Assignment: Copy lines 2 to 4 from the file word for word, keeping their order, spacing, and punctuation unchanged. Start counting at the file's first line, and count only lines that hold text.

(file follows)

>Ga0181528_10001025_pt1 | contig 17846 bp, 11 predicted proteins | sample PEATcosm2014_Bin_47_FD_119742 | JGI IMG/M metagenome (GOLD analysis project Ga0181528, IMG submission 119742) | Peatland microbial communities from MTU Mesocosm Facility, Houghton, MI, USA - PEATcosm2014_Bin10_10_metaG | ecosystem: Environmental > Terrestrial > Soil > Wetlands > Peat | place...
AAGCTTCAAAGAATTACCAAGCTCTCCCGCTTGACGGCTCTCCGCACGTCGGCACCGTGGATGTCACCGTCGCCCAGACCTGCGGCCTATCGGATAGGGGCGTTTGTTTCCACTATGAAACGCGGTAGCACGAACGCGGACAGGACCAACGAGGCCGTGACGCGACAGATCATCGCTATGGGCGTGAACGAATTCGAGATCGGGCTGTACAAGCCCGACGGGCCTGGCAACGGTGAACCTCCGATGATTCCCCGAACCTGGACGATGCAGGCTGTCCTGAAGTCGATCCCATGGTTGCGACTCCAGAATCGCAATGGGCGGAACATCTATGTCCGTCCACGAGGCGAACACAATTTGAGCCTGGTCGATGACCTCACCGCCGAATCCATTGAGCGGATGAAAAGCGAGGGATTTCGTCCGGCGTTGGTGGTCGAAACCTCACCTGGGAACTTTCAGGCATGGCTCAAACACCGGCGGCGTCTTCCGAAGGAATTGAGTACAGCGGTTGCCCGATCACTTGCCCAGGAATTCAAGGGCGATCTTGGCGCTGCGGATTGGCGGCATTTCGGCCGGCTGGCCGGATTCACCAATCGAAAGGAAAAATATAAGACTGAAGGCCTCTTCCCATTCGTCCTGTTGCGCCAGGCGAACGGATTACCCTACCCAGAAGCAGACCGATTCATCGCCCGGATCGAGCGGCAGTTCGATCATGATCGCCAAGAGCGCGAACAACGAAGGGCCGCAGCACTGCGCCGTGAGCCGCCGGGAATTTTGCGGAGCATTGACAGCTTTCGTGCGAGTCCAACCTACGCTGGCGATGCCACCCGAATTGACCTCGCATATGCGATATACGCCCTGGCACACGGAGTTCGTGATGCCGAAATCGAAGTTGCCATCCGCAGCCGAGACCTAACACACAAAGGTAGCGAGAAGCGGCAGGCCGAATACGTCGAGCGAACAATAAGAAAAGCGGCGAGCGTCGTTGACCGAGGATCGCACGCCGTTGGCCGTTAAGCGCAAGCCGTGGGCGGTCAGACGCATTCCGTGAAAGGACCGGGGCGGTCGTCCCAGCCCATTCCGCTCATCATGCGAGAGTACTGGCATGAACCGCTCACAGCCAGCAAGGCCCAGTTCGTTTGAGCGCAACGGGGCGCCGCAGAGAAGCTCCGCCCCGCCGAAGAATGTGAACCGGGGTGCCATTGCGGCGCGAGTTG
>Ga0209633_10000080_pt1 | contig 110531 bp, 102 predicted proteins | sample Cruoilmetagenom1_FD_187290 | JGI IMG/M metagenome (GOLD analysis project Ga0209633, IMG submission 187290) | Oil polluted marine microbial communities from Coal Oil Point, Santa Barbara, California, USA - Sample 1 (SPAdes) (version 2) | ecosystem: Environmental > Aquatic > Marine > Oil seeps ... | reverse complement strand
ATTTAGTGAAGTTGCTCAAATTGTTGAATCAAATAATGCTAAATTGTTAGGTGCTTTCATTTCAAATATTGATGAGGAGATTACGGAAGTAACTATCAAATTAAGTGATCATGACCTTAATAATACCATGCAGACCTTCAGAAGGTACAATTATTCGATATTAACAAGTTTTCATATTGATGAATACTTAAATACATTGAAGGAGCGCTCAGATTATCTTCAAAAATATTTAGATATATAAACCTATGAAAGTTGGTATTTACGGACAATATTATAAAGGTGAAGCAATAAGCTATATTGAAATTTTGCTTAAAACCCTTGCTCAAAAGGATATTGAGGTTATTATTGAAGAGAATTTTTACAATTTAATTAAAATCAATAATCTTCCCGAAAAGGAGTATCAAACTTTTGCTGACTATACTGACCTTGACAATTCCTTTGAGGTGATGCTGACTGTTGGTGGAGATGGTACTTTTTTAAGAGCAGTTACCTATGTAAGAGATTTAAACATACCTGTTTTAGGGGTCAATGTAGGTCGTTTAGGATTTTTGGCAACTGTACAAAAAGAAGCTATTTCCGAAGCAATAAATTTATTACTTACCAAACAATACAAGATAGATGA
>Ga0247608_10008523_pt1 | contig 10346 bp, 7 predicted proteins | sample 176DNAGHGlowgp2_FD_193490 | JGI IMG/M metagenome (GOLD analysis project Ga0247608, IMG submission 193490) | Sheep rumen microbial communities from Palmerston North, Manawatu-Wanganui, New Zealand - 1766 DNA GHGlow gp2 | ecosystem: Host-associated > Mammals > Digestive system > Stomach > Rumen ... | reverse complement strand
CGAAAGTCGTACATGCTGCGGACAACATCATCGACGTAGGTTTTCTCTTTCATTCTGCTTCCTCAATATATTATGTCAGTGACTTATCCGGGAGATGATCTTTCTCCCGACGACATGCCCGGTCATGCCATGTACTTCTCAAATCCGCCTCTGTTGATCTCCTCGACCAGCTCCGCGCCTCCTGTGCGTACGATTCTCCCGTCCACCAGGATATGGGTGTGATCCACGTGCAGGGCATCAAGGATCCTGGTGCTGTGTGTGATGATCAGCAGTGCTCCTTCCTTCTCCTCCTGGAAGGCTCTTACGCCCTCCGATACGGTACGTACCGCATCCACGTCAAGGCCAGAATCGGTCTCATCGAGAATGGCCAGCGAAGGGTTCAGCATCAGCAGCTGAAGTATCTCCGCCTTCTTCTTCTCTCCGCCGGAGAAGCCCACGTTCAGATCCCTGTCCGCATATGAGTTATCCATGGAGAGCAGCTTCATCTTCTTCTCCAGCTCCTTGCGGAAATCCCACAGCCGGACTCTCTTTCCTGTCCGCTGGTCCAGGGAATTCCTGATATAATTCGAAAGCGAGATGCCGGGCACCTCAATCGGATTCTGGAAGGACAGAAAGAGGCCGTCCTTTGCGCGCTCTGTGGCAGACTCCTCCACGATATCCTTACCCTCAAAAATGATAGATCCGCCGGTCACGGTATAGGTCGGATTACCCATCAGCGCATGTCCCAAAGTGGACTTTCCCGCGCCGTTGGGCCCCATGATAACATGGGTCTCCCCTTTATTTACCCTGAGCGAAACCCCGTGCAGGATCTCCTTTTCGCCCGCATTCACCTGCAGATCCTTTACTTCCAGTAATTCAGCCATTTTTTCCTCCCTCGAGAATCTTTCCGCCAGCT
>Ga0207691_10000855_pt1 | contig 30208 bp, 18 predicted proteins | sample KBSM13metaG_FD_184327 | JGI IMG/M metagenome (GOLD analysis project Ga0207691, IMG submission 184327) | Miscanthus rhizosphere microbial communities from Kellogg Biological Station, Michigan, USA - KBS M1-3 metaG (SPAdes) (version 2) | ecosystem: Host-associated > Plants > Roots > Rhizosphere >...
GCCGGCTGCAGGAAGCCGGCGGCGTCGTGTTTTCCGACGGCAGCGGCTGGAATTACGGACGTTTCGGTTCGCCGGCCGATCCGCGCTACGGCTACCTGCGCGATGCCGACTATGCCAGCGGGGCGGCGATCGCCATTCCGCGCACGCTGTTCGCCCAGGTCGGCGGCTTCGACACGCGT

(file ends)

AAGCTTCAAAGAATTACCAAGCTCTCCCGCTTGACGGCTCTCCGCACGTCGGCACCGTGGATGTCACCGTCGCCCAGACCTGCGGCCTATCGGATAGGGGCGTTTGTTTCCACTATGAAACGCGGTAGCACGAACGCGGACAGGACCAACGAGGCCGTGACGCGACAGATCATCGCTATGGGCGTGAACGAATTCGAGATCGGGCTGTACAAGCCCGACGGGCCTGGCAACGGTGAACCTCCGATGATTCCCCGAACCTGGACGATGCAGGCTGTCCTGAAGTCGATCCCATGGTTGCGACTCCAGAATCGCAATGGGCGGAACATCTATGTCCGTCCACGAGGCGAACACAATTTGAGCCTGGTCGATGACCTCACCGCCGAATCCATTGAGCGGATGAAAAGCGAGGGATTTCGTCCGGCGTTGGTGGTCGAAACCTCACCTGGGAACTTTCAGGCATGGCTCAAACACCGGCGGCGTCTTCCGAAGGAATTGAGTACAGCGGTTGCCCGATCACTTGCCCAGGAATTCAAGGGCGATCTTGGCGCTGCGGATTGGCGGCATTTCGGCCGGCTGGCCGGATTCACCAATCGAAAGGAAAAATATAAGACTGAAGGCCTCTTCCCATTCGTCCTGTTGCGCCAGGCGAACGGATTACCCTACCCAGAAGCAGACCGATTCATCGCCCGGATCGAGCGGCAGTTCGATCATGATCGCCAAGAGCGCGAACAACGAAGGGCCGCAGCACTGCGCCGTGAGCCGCCGGGAATTTTGCGGAGCATTGACAGCTTTCGTGCGAGTCCAACCTACGCTGGCGATGCCACCCGAATTGACCTCGCATATGCGATATACGCCCTGGCACACGGAGTTCGTGATGCCGAAATCGAAGTTGCCATCCGCAGCCGAGACCTAACACACAAAGGTAGCGAGAAGCGGCAGGCCGAATACGTCGAGCGAACAATAAGAAAAGCGGCGAGCGTCGTTGACCGAGGATCGCACGCCGTTGGCCGTTAAGCGCAAGCCGTGGGCGGTCAGACGCATTCCGTGAAAGGACCGGGGCGGTCGTCCCAGCCCATTCCGCTCATCATGCGAGAGTACTGGCATGAACCGCTCACAGCCAGCAAGGCCCAGTTCGTTTGAGCGCAACGGGGCGCCGCAGAGAAGCTCCGCCCCGCCGAAGAATGTGAACCGGGGTGCCATTGCGGCGCGAGTTG
>Ga0209633_10000080_pt1 | contig 110531 bp, 102 predicted proteins | sample Cruoilmetagenom1_FD_187290 | JGI IMG/M metagenome (GOLD analysis project Ga0209633, IMG submission 187290) | Oil polluted marine microbial communities from Coal Oil Point, Santa Barbara, California, USA - Sample 1 (SPAdes) (version 2) | ecosystem: Environmental > Aquatic > Marine > Oil seeps ... | reverse complement strand
ATTTAGTGAAGTTGCTCAAATTGTTGAATCAAATAATGCTAAATTGTTAGGTGCTTTCATTTCAAATATTGATGAGGAGATTACGGAAGTAACTATCAAATTAAGTGATCATGACCTTAATAATACCATGCAGACCTTCAGAAGGTACAATTATTCGATATTAACAAGTTTTCATATTGATGAATACTTAAATACATTGAAGGAGCGCTCAGATTATCTTCAAAAATATTTAGATATATAAACCTATGAAAGTTGGTATTTACGGACAATATTATAAAGGTGAAGCAATAAGCTATATTGAAATTTTGCTTAAAACCCTTGCTCAAAAGGATATTGAGGTTATTATTGAAGAGAATTTTTACAATTTAATTAAAATCAATAATCTTCCCGAAAAGGAGTATCAAACTTTTGCTGACTATACTGACCTTGACAATTCCTTTGAGGTGATGCTGACTGTTGGTGGAGATGGTACTTTTTTAAGAGCAGTTACCTATGTAAGAGATTTAAACATACCTGTTTTAGGGGTCAATGTAGGTCGTTTAGGATTTTTGGCAACTGTACAAAAAGAAGCTATTTCCGAAGCAATAAATTTATTACTTACCAAACAATACAAGATAGATGA